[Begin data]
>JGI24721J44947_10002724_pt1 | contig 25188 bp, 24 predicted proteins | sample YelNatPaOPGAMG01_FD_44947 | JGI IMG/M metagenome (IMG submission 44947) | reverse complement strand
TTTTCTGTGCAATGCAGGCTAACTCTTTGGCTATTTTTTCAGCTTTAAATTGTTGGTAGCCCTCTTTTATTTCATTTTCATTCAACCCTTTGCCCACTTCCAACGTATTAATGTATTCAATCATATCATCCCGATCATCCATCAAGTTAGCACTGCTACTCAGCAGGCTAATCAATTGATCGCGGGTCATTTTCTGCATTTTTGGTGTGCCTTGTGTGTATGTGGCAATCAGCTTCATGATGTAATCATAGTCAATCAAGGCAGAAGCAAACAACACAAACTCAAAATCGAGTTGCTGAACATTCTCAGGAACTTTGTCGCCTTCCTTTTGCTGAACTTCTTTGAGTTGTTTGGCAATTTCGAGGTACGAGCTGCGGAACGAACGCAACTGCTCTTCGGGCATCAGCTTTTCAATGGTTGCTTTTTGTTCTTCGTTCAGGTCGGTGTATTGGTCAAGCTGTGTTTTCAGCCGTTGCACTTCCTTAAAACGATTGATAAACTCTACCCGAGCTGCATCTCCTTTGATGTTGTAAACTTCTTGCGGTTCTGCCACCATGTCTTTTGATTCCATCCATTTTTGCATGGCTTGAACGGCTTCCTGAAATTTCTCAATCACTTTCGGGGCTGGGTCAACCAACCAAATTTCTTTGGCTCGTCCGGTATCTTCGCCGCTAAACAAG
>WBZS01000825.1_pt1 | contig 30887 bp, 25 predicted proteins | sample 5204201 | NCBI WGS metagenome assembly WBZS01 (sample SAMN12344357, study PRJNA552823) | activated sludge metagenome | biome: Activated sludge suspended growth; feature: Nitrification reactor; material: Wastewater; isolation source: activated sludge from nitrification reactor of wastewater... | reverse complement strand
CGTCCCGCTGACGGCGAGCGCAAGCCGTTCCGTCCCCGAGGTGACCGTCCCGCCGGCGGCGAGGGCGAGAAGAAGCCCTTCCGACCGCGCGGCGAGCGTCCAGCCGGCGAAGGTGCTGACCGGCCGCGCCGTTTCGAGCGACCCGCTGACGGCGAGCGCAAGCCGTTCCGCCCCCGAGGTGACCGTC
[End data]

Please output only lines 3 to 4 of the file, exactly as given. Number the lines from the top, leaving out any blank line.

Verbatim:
>WBZS01000825.1_pt1 | contig 30887 bp, 25 predicted proteins | sample 5204201 | NCBI WGS metagenome assembly WBZS01 (sample SAMN12344357, study PRJNA552823) | activated sludge metagenome | biome: Activated sludge suspended growth; feature: Nitrification reactor; material: Wastewater; isolation source: activated sludge from nitrification reactor of wastewater... | reverse complement strand
CGTCCCGCTGACGGCGAGCGCAAGCCGTTCCGTCCCCGAGGTGACCGTCCCGCCGGCGGCGAGGGCGAGAAGAAGCCCTTCCGACCGCGCGGCGAGCGTCCAGCCGGCGAAGGTGCTGACCGGCCGCGCCGTTTCGAGCGACCCGCTGACGGCGAGCGCAAGCCGTTCCGCCCCCGAGGTGACCGTC